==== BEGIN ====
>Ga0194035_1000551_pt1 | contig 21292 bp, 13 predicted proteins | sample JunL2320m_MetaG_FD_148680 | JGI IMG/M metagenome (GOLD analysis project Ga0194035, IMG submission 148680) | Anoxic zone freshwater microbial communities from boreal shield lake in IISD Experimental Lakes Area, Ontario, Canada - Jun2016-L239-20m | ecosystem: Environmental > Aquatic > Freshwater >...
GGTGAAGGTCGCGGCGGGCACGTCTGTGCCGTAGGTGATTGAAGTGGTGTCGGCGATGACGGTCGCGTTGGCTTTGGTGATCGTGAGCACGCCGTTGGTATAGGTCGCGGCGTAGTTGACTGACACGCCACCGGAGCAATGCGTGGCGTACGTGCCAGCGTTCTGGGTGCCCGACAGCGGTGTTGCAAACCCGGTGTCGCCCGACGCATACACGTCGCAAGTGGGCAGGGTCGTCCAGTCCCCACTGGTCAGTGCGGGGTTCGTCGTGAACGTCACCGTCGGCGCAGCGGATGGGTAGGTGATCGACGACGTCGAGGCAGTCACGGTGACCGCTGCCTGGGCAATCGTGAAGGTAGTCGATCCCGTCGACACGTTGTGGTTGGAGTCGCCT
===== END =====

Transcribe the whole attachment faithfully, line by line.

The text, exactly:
>Ga0194035_1000551_pt1 | contig 21292 bp, 13 predicted proteins | sample JunL2320m_MetaG_FD_148680 | JGI IMG/M metagenome (GOLD analysis project Ga0194035, IMG submission 148680) | Anoxic zone freshwater microbial communities from boreal shield lake in IISD Experimental Lakes Area, Ontario, Canada - Jun2016-L239-20m | ecosystem: Environmental > Aquatic > Freshwater >...
GGTGAAGGTCGCGGCGGGCACGTCTGTGCCGTAGGTGATTGAAGTGGTGTCGGCGATGACGGTCGCGTTGGCTTTGGTGATCGTGAGCACGCCGTTGGTATAGGTCGCGGCGTAGTTGACTGACACGCCACCGGAGCAATGCGTGGCGTACGTGCCAGCGTTCTGGGTGCCCGACAGCGGTGTTGCAAACCCGGTGTCGCCCGACGCATACACGTCGCAAGTGGGCAGGGTCGTCCAGTCCCCACTGGTCAGTGCGGGGTTCGTCGTGAACGTCACCGTCGGCGCAGCGGATGGGTAGGTGATCGACGACGTCGAGGCAGTCACGGTGACCGCTGCCTGGGCAATCGTGAAGGTAGTCGATCCCGTCGACACGTTGTGGTTGGAGTCGCCT